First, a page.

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Detroit incubator brings resources, expertise to neighborhood entrepreneurs

April Boyle (left) founded Detroit's Build Institute to prepare neighborhood residents like April Anderson (right) to launch small businesses.
Joseph Linstroth
Michigan Radio
April Boyle (left) founded Detroit's Build Institute to prepare neighborhood residents like April Anderson (right) to launch small businesses.

Stateside’s conversation with April Boyle and April Anderson of Build Institute.

There is plenty of coverage about Detroit’s “comeback.” Stores and restaurants are opening, and downtown is more vibrant than its been in decades.

But the story of the city’s rise from the largest municipal bankruptcy in U.S. history often leaves out residents in the city's neighborhoods, who often aren't getting a chance to share in the prosperity.   

Build Institute is working to change that. The organization provides resources and small business development support for “folks who don’t fit into that typical vision we have of a tech entrepreneur,” said Build Institute's executive director April Boyle.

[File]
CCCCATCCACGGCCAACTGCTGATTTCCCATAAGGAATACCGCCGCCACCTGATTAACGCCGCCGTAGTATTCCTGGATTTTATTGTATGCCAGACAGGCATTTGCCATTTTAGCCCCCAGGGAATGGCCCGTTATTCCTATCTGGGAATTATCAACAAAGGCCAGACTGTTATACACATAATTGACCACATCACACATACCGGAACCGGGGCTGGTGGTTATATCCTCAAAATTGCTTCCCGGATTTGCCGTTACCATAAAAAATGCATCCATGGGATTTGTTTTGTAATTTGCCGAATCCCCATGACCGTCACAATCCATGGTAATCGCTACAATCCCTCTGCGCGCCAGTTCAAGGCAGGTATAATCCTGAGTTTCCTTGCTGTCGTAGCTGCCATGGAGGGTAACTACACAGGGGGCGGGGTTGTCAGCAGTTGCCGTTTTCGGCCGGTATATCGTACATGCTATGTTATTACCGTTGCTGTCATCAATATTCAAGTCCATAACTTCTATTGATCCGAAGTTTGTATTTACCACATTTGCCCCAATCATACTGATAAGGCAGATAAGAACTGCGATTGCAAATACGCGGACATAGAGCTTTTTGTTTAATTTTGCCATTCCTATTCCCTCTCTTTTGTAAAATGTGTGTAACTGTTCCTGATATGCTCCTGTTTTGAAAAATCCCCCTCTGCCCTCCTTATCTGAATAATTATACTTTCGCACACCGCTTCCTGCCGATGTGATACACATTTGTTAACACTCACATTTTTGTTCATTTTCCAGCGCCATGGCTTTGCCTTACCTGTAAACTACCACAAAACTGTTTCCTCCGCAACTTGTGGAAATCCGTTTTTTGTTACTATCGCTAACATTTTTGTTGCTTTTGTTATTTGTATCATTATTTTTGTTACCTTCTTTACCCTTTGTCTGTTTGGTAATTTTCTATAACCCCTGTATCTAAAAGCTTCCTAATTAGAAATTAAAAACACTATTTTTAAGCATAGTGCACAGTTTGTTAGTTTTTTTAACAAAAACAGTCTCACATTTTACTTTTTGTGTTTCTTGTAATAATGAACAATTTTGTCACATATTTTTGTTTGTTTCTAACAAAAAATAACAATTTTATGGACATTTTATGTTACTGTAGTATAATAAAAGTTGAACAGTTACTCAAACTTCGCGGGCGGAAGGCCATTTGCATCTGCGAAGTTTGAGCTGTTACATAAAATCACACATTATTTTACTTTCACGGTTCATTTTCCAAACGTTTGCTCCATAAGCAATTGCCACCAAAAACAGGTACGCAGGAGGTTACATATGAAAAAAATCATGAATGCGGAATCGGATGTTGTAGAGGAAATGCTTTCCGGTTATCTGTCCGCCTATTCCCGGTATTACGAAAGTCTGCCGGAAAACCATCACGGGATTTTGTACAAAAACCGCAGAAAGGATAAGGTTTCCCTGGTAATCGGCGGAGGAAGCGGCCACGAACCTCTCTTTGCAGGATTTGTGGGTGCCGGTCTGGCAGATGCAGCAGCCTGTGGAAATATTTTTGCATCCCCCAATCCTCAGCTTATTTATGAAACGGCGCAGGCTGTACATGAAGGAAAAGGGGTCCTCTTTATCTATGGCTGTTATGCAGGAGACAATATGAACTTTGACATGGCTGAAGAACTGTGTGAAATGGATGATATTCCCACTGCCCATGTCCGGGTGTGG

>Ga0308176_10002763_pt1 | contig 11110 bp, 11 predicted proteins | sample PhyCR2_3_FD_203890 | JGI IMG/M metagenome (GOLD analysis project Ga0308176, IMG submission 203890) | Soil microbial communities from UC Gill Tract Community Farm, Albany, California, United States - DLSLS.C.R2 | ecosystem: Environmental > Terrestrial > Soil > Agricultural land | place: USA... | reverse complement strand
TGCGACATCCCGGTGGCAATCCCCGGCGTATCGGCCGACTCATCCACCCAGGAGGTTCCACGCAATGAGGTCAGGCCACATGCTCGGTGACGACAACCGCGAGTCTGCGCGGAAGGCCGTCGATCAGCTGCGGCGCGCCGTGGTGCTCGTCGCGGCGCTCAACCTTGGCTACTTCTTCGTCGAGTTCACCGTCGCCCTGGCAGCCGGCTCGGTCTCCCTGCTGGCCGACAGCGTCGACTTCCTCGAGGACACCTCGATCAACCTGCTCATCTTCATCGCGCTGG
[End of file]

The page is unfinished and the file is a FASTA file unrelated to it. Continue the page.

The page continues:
Stateside sat down with Boyle and Build Institute alumnus April Anderson, who founded Good Cakes and Bakes.

Boyle said her organization wants to ensure small business ownership is accessible to people of color, women, LGBTQ people, young people, people with disabilities, and immigrants. 

Since launching in 2012, Boyle said the group has graduated more than 1,400 entrepreneurs and created 1,000 jobs across Southeast Michigan. The organization partners with more than 500 companies to offer networking events, mentorship, and industry connections to ensure that graduates are prepared to launch and grow their businesses.    

April Anderson, chef and owner of Good Cakes and Bakes, is a Build Institue alumnus. A Detroit native, Anderson has baked for both Oprah Winfrey and President Bill Clinton. She credits the small business incubator with helping her to ultimately define her niche as an organic, all-natural bakery owner.

As a Build Institute board member and program facilitator, Anderson also shares her expertise with budding entrepreneurs. Her bakery serves as an ad hoc community center and small business incubator in the Livernois Avenue district. Earlier this month, the James Beard Foundation selected the pastry chef for its Chefs Bootcamp for Policy and Change culinary group.

Boyle told us she thinks that talent is universal – “we just need to find a way to activate that talent and provide opportunity” for all of Detroit's residents. 

Listen above for Stateside's full conversation with April Boyle and April Anderson. 

This post was written by Stateside production assistant Gabrielle Horton.

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